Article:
When you get in a Honda automobile, you expect superior human engineering and comfort. While the 1000 was pretty nice, we weren’t feeling that same Honda-ish attention to comfort in the Pioneer lineup. Honda reshaped the 2017 bench seat and increased the padding, and the difference is amazing. The car feels rich and welcoming when you enter the cockpit. The five-seater has the same wheelbase as the three-seater, but the cage extends to the back of the bed. The bed floor cleverly converts to two flip-up seats that are surprisingly comfortable. The seat belts are comfortable and convenient, and the doors open easily using either the inside or the outside handles. They don’t need to be slammed shut.
We found the pedal positioning natural. Controls for the drive modes are on the dash. A gated lever allows you to select between 2WD, 4WD and turf modes. A rocker switch selects auto shift for the DCT or manual shifting with the paddle shifters. Pushing on the bottom of the shift switch engages sport mode to extend the rpm before each shift in auto mode. A second delightfully smooth, gated lever selects park, reverse, neutral, high and low. Low is 42 percent lower than high.
Throttle inputs to the Honda are immediate with the sort of smooth and seamless delivery you want for utility work, but the acceleration is plenty zippy for fun and serious four-wheeling. It isn’t the sort of response that generates wheelspin when you mash the throttle. The Honda has all the power that the tires and terrain can use, but rarely more than you can effectively use. When the terrain opens a little, the pace is brisk and there is ample power for towing, carrying loads or even using a heavy drag to smooth dirt roads.
The Honda’s Dual Clutch Transmission is an all-gear unit with two clutches and no CVT or drive belt. One clutch manages the even-numbered gears and the other clutch the odd-numbered gears. As one gear runs out, the next gear is already engaging. Whether you let the Honda shift for you or you select the gear with the paddle shifters, the engine-management package rolls off the power so each gear engages super smoothly. You feel satisfying acceleration all the way through the speed range and a new surge with each shift.
Unless we were just cruising, we opted to use the paddle shifters. It is fun to have perfect control of when the next gear engages for rock crawling and faster driving as well. Even if you are in automatic, you can use the paddle to grab a quicker, more immediate shift up or down.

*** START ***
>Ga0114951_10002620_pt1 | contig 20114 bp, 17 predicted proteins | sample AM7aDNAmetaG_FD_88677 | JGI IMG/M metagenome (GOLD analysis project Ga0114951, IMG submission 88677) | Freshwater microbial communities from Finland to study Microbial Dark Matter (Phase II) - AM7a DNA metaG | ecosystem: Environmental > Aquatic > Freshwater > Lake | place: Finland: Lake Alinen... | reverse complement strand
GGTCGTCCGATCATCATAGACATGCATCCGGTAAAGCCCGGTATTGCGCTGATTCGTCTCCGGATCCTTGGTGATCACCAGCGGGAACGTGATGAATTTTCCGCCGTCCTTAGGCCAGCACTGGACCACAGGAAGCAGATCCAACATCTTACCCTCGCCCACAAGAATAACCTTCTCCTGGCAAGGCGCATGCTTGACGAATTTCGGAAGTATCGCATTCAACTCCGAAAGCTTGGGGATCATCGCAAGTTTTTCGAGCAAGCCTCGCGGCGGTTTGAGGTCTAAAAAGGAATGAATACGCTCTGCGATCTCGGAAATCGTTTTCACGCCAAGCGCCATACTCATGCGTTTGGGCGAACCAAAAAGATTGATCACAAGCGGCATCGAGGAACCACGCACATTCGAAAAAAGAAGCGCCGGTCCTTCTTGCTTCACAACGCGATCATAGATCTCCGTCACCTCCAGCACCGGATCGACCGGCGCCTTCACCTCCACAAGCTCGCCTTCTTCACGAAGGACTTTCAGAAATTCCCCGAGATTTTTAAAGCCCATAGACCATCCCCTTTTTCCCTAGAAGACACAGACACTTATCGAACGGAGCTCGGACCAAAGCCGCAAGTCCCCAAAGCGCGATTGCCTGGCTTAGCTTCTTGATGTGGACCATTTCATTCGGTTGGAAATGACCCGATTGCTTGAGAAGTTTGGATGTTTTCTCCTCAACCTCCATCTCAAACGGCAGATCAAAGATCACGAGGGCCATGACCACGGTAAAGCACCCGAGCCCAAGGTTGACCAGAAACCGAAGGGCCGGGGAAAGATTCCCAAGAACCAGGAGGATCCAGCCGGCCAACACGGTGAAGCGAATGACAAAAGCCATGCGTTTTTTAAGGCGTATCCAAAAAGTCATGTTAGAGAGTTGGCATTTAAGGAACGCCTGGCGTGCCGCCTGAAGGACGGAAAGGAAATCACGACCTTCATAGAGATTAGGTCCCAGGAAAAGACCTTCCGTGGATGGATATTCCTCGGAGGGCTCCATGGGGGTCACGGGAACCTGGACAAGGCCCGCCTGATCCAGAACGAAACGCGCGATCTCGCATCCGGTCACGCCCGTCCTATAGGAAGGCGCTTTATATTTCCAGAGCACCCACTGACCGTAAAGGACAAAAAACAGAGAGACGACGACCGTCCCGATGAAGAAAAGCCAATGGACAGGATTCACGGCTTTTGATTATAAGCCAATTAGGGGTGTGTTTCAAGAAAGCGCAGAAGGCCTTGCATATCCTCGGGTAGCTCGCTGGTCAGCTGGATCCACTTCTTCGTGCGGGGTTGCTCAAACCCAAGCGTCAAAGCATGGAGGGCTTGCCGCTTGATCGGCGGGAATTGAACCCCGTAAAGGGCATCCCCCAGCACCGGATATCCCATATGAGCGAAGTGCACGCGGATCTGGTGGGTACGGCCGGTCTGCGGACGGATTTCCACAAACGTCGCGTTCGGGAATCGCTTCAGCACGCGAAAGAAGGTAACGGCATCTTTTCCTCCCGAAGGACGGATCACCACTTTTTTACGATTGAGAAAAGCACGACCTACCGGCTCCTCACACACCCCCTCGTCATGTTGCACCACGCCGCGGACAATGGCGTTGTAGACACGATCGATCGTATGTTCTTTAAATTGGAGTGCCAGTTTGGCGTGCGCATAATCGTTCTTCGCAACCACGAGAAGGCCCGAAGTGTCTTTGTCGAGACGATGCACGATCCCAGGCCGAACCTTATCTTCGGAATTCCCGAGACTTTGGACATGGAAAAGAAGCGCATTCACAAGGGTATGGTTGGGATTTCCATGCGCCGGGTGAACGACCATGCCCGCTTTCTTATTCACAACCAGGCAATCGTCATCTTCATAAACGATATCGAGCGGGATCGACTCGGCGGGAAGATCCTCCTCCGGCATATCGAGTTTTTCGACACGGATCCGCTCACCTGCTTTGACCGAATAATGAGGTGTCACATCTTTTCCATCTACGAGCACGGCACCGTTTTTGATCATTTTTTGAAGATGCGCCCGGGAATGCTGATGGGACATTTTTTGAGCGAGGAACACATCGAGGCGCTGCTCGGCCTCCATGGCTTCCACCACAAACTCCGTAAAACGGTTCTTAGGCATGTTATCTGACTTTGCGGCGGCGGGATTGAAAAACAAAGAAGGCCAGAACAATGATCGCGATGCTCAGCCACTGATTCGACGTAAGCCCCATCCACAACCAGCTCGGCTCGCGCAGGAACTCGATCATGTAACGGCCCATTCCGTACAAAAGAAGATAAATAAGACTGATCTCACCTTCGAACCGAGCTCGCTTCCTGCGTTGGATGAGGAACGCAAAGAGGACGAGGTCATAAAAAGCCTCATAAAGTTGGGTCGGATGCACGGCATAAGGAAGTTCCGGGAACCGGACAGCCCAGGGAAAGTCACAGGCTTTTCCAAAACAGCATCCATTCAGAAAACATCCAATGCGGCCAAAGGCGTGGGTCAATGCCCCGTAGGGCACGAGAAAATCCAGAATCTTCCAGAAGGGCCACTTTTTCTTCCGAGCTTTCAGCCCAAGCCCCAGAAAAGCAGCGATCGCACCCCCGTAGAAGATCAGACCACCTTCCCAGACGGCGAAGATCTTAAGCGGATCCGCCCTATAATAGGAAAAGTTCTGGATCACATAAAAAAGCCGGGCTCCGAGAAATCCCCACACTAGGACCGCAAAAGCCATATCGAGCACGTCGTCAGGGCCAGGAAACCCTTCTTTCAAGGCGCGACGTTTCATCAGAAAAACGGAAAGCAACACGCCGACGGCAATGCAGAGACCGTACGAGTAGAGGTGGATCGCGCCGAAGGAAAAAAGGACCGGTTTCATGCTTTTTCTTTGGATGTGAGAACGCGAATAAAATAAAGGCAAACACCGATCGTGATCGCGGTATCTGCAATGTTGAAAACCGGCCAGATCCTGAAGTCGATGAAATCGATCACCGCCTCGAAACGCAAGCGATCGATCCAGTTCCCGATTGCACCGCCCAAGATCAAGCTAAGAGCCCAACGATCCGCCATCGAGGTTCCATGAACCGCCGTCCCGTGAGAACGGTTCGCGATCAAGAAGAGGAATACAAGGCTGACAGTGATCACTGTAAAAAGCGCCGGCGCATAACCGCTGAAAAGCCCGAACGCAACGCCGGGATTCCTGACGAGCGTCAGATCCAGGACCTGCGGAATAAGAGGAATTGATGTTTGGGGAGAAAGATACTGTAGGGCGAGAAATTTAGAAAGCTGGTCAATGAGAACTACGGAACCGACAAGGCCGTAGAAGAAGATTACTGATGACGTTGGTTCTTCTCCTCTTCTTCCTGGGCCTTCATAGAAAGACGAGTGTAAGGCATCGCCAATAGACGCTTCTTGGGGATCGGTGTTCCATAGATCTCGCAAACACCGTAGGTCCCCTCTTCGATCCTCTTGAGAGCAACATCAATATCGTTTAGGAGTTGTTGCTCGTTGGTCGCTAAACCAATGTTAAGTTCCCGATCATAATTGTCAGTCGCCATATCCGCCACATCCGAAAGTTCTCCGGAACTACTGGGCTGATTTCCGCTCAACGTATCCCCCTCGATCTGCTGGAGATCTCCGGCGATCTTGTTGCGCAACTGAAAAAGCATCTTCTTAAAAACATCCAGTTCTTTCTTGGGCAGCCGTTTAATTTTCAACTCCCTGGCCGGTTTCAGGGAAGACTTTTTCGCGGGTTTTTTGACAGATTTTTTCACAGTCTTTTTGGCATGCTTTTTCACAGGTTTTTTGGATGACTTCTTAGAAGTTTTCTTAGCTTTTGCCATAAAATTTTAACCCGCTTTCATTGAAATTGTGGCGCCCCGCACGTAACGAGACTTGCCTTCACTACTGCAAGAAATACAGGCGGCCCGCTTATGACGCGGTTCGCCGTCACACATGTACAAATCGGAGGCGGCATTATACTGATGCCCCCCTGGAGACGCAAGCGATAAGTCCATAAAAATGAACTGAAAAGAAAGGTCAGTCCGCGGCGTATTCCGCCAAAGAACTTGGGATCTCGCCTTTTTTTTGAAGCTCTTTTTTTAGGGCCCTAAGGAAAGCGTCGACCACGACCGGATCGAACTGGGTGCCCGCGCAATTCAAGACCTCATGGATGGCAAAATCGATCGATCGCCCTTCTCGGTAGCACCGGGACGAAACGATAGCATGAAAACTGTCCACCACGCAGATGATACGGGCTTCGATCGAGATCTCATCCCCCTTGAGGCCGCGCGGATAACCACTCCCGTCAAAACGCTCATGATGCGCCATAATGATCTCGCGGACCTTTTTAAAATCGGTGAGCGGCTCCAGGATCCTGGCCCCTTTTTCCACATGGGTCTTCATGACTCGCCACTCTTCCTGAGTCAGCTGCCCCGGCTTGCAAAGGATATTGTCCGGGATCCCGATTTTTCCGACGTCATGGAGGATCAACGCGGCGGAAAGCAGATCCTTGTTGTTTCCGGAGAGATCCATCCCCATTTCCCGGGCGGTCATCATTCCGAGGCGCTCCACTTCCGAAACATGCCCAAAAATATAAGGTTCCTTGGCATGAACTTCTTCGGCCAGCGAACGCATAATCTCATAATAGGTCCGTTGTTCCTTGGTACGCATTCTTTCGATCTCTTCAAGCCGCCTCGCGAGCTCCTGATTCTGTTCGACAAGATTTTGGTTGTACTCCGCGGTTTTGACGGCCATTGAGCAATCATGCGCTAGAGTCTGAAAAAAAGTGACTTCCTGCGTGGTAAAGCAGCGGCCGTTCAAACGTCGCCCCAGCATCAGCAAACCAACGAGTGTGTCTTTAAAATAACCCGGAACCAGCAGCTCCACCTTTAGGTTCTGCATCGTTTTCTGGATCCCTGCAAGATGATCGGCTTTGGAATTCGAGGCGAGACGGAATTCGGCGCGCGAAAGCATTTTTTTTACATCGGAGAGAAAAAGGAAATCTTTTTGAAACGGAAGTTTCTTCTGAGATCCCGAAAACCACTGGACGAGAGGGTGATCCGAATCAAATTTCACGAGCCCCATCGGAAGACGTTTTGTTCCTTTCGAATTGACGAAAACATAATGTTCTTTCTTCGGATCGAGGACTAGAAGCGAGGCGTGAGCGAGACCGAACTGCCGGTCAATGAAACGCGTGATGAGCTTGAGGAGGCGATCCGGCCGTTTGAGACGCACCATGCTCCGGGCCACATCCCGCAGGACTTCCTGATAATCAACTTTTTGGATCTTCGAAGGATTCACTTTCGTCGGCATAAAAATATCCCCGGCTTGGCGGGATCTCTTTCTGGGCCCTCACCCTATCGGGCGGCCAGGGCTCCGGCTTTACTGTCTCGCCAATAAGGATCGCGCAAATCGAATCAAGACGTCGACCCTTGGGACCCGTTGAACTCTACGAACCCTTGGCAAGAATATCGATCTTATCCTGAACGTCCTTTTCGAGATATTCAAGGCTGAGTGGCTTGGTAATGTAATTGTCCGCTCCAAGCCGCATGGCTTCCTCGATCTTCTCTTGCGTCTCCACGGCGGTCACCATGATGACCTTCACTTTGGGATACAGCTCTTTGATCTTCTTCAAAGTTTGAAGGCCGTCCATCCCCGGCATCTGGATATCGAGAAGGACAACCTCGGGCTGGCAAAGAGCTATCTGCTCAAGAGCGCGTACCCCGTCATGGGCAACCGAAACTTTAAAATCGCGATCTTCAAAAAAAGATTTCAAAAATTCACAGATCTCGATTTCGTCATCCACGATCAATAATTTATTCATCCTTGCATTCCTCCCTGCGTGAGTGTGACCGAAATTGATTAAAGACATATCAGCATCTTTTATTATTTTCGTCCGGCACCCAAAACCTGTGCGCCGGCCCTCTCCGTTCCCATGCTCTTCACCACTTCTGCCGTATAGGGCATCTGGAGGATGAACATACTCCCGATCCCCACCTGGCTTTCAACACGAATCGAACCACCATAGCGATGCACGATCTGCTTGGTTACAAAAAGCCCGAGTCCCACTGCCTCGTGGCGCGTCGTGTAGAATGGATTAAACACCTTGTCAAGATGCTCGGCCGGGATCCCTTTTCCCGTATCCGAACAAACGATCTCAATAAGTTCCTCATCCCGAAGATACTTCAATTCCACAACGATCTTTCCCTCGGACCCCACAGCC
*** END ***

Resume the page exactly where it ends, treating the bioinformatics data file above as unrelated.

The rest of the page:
Honda’s DCT offers nice engine braking, but it rarely breaks the rear wheels loose. For descents, we much preferred having the transmission in manual mode.
While we were hoping for something sportier from Honda, we hadn’t expected that it would be a nicely refined and more comfortable Pioneer 1000. The LE makes trail explorations a real treat. We had cold and windy weather while testing the LE, and a windshield would have been welcome; otherwise, we can see putting some serious mileage on this machine. The top-of-the-line 2016 Pioneer 1000 cost around $17,000 but the 2017 1000-5 Limited Edition is $21,599. That is expensive but understandable. There is additional expense to add I-4WD, and purchased separately the shocks are $1995 for four.
HONDA PIONEER 1000-5 LIMITED EDITION
Engine type liquid-cooled, 4-stroke, 4-valve, Unicam parallel-twin
Bore x stroke 92.0 x 75.15mm
Fuel system EFI
Fuel capacity 7.9 gal.
Starting system Electric
Final drive 6-speed dual-clutch transmission with P/R/N/H/L
Front Double wishbone/10.5”
Rear Double wishbone/10.0”
Front Hydraulic w/ (2) 210mm discs
Rear Hydraulic w/ (2) 210mm discs
Ground clearance 12.4”
Payload capacity 1000 lb. (600 lb. for California models)
Towing capacity 2000 lb
Curb weight 1,773 lb.(wet)
Colors Matte Gray Metallic (painted)